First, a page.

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People place poppies at the Tomb of the Unknown Soldier following the Remembrance Day ceremony at the National War Memorial in Ottawa on Nov. 11, 2014.Justin Tang/The Canadian Press

An NDP private member's bill meant to formally recognize Remembrance Day as a "legal" holiday appears to be dying a slow, silent death as the sun begins to set on the current session of Parliament.

The Harper government recently asked for more time to study the straightforward, single-clause bill, which comes before a second House of Commons committee Tuesday.

Ontario New Democrat MP Dan Harris, who introduced the proposed legislation, says it's highly unlikely the bill will make it through the House of Commons and the Senate before summer, when Parliament adjourns prior to a fall election.

"It certainly seems like they've hit the brakes hard on this bill," said Harris, who accused Conservatives of tying it up by asking the veterans affairs committee to study the matter after it had already been reviewed.

"They seem to be doing everything they can to stop it."

The committee will hear witnesses Tuesday, the vast majority of whom have already testified before the other all-party committee of MPs.

"We've already seen all of the witnesses we wanted to see at (the) heritage (committee), so there's no reason for us not to report back fairly soon" to the House of Commons for final approval, he said.

"By throwing it over to veterans affairs, they've ensured at least another week's delay."

Harris said he's mystified at how a one-clause bill could need so much study.

The legislation initially had two clauses, but the NDP agreed to remove one for the sake of speeding it through second-reading debate last fall.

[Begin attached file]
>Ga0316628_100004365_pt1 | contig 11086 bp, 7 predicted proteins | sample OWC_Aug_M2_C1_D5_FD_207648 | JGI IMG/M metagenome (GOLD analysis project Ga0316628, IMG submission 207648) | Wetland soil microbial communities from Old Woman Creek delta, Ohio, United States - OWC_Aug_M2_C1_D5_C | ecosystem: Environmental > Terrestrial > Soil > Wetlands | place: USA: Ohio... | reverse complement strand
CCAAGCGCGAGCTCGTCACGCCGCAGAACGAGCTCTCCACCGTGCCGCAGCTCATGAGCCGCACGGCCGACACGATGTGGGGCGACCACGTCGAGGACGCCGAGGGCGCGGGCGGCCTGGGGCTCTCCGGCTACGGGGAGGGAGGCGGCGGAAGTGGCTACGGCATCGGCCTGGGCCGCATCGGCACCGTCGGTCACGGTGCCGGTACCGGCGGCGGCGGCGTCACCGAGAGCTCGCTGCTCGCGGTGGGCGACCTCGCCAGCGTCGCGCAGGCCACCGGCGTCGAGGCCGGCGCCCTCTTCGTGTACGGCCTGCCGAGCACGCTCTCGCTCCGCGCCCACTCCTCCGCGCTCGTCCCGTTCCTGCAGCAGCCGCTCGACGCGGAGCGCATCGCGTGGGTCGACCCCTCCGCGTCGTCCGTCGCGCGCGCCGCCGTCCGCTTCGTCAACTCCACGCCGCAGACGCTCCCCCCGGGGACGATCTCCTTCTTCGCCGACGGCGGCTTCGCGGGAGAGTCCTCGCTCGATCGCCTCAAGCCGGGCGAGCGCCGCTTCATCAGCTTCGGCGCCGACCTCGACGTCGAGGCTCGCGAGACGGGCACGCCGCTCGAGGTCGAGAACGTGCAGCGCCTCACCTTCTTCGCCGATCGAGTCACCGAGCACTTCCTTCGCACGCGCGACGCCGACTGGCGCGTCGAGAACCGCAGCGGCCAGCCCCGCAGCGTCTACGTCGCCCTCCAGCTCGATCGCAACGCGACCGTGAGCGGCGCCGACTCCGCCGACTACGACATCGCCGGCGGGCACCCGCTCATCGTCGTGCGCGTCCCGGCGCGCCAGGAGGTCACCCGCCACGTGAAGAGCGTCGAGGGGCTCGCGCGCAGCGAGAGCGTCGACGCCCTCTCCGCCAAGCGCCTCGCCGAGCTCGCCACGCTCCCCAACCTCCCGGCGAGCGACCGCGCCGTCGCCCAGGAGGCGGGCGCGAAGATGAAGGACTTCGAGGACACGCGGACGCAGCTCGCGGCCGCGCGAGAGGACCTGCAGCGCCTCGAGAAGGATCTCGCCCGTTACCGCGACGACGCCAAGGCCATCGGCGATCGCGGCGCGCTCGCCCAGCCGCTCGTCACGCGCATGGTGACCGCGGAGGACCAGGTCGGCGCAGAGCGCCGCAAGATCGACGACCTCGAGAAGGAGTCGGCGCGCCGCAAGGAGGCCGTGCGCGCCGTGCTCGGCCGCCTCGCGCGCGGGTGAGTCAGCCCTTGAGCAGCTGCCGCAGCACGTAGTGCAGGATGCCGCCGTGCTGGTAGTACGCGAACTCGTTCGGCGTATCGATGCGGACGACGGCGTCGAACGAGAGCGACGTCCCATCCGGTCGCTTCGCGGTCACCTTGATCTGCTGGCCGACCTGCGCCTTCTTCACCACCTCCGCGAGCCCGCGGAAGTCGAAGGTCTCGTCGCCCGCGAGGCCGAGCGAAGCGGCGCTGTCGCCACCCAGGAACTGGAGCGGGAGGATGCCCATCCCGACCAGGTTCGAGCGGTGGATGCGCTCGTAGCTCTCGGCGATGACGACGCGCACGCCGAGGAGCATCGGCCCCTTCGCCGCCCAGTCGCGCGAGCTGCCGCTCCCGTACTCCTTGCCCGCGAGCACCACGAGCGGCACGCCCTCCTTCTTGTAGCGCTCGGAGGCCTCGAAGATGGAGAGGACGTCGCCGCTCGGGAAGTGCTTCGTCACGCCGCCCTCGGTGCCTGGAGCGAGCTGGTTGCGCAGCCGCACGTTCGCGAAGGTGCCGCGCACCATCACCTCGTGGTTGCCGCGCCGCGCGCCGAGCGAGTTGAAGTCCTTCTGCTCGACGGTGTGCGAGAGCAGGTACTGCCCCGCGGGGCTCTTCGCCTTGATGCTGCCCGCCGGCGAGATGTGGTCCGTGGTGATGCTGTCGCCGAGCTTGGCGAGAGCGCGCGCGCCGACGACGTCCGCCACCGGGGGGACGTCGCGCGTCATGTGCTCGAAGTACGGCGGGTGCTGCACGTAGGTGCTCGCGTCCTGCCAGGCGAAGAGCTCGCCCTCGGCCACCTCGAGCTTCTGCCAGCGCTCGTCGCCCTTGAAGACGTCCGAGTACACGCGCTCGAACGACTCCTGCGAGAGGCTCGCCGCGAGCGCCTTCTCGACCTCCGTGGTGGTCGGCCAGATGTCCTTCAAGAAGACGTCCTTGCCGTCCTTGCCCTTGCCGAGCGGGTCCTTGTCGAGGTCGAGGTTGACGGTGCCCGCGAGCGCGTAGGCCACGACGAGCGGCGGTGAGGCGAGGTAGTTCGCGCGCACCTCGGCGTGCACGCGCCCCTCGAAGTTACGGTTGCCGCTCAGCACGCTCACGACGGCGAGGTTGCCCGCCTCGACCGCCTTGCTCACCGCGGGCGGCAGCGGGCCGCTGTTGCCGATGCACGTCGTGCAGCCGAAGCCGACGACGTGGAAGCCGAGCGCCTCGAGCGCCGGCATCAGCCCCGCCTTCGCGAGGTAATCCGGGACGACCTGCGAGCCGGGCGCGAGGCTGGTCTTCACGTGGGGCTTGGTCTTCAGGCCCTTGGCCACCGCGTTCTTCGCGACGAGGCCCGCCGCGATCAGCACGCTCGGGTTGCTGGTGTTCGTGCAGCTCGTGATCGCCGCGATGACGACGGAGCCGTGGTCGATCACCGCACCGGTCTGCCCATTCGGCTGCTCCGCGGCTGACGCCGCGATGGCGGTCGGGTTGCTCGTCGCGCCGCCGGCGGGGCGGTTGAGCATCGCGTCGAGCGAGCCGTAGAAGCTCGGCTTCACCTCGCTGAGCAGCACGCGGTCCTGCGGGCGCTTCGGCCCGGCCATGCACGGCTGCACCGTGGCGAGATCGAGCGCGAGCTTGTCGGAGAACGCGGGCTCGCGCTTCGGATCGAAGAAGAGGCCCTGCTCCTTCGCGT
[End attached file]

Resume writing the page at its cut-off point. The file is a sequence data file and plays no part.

At first, the Conservatives opposed the private member's bill, with former veterans minister Julian Fantino speaking against it. But government MPs approached Harris and suggested it could be fast-tracked.

That's what is so puzzling to Harris, who said he wonders if the new delay has anything to do with the Conservatives not wanting to share credit in the face of the veterans community.

The Harper government considers veterans to be its natural constituency and has been desperately trying to rebuild bridges with alienated and angry ex-soldiers upset about benefits policies and Fantino's seeming indifference to their concerns.

But Conservative MP Rick Dykstra, who has been point man for the government, said they have received "significant push-back" from at least three major veterans groups, who are opposed to the idea.

He says Harris did little – or no – consultation, nor was he able to canvas the opinions of provincial school boards.

"They were specifically saying that this is a day, a day of remembrance. It was never meant and never intended to be a holiday," Dykstra said. "So, we certainly heard that, and it has delayed our process and that was why we sent a piece of the bill to veterans affairs to get some input from them."

Dykstra says the bill will eventually make it back to the Commons, but whether but lives or dies depends on the house leaders and the scheduling of legislation.

Harris said a lot of people are under the misconception that the proposal means Nov. 11 will automatically become a statutory holiday across the country.

In fact, the power to establish that would remain with the provinces, six of which already deem it a day off.

The Royal Canadian Legion opposes the legislation, fearing diminished turnout at Nov. 11 commemorations and fewer opportunities to educate young people.

Harris said since provincial law was changed in Nova Scotia and businesses were told to observe the day, attendance at Remembrance Day services has actually increased.